During my stay at Stanford, Prof. Ioannidis and I wrote a paper on the US Food and Drug Administration’s (FDA) policy for endorsing new medication. Our paper, which can be found here, provides a simulation-based critique of the errors that can occur when endorsing medications based on a certain policy for combining *p*-value results. In one sentence, we conclude that strict adoption of the FDA’s policy to endorse new medications following two statistically significant trials may lead to a large proportion of ineffective medication on the market.

This conclusion led to a wave of controversy over if it was really as bad as we claimed. Published only two months ago, the paper has been viewed over 8,000 times and shared on social media over 200 times. It also led to two blog-posts that were quite critical of the main message. One of them, available here, was written by Stephen Senn, who is one of the most respected statisticians in the field of medicine. He questions the value of our conclusions, stating that we use Bayesian statistics to quantify evidence in simulations that are based on a traditional frequentist premise, greatly exaggerate the number of non-significant medical trials that are seen in practice (or are left unpublished in a file-drawer), and use an unrealistic prior distribution for the problem at hand.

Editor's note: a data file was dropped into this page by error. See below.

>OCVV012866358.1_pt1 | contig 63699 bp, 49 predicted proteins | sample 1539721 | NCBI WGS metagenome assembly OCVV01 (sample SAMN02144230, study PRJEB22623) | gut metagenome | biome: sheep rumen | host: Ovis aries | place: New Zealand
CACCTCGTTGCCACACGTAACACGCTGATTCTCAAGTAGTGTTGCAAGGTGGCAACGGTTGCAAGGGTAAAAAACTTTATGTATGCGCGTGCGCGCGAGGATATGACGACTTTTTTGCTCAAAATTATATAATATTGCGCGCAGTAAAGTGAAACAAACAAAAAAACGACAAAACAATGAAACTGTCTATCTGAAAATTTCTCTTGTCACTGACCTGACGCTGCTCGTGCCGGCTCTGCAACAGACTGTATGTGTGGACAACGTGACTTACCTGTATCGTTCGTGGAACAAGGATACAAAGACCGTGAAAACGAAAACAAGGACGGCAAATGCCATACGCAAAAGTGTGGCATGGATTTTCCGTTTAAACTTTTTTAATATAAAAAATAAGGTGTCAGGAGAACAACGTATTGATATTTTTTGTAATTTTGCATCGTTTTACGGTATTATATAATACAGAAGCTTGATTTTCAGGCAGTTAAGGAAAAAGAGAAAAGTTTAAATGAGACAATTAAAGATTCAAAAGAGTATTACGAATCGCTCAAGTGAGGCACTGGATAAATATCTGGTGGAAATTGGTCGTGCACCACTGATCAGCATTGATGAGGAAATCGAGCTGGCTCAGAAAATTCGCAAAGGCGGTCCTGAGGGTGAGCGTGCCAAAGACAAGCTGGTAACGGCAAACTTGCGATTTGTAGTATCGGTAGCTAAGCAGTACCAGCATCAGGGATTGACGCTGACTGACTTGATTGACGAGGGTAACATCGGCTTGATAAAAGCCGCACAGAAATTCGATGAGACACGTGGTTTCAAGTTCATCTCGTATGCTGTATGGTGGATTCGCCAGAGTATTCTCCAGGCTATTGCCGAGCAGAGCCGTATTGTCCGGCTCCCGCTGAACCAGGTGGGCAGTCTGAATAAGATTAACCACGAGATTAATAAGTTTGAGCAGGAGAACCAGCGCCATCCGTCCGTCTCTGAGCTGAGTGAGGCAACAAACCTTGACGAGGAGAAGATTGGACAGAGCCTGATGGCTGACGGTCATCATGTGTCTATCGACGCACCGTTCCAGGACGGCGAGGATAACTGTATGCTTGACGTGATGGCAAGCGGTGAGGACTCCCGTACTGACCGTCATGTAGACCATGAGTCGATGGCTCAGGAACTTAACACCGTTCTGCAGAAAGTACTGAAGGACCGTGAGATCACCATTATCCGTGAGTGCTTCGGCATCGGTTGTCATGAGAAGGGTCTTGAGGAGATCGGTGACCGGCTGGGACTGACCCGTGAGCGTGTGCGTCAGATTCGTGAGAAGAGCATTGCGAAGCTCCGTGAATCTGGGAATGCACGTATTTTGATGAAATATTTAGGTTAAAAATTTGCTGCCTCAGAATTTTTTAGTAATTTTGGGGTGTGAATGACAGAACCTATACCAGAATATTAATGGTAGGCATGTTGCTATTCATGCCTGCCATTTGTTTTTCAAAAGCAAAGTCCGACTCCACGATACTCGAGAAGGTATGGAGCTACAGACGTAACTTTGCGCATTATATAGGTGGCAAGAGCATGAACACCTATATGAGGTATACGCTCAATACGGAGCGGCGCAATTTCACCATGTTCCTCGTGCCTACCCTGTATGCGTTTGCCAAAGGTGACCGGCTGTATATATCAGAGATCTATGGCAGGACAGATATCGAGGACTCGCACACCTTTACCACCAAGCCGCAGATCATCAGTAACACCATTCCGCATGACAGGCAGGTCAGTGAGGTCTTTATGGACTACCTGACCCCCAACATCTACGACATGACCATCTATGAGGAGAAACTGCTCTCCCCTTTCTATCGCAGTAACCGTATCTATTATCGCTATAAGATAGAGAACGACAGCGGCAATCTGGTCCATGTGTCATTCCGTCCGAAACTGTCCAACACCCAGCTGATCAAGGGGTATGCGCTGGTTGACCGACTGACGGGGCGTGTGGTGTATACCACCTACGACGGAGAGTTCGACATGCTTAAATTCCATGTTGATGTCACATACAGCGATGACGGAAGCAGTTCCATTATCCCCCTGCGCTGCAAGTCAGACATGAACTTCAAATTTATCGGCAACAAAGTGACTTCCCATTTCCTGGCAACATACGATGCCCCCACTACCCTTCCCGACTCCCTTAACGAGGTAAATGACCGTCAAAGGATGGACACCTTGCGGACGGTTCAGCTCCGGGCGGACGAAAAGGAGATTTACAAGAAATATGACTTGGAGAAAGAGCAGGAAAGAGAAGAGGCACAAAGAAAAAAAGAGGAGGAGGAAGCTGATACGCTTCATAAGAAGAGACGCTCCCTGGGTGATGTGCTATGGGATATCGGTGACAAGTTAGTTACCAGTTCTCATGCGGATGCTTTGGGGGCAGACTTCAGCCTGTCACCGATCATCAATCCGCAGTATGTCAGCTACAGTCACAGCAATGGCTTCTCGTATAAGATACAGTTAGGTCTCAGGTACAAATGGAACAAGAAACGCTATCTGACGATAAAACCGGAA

Responses to the article (and the blogpost) were quite heated, as can be seen from the comments sections at both websites. And that’s for good reason! FDA policies have an enormous impact on people’s lives. And we showed that their process needs improvement: It was inevitable that this would evoke some emotion!

In my previous blog post, I talked about how uncritical thinking about statistics cost Sally Clark her life. My suggestion here, now, is that this is a widespread and rampant problem: given the influence of the FDA, it’s clear that this is not an individual problem. The FDA policy feeds the idea that statistics is finished; that it’s a tool you can apply unthinkingly. That, ultimately, is the point I wanted to make.

Statistics is not ‘done-and-dusted’. It is a healthy and vibrant area of science that includes a number of cutting-edge topics about which some very smart people intensely disagree. That does not mean that ‘everything you learned is wrong’ or that ‘we may as well not do any statistics at all’. Rather, it means that it is important that we don’t turn off our brains and continue to think about how best to quantify evidence, how to best make a smart generalization from a small sample to the entire population, and how to optimally carve out the hidden gem of information from the raw data so painstakingly obtained. In my opinion, statistics and methodology is – hands-down – the most exciting area in science right now. Consider doing your post-graduate work in this area, you can make a difference that affects all of science!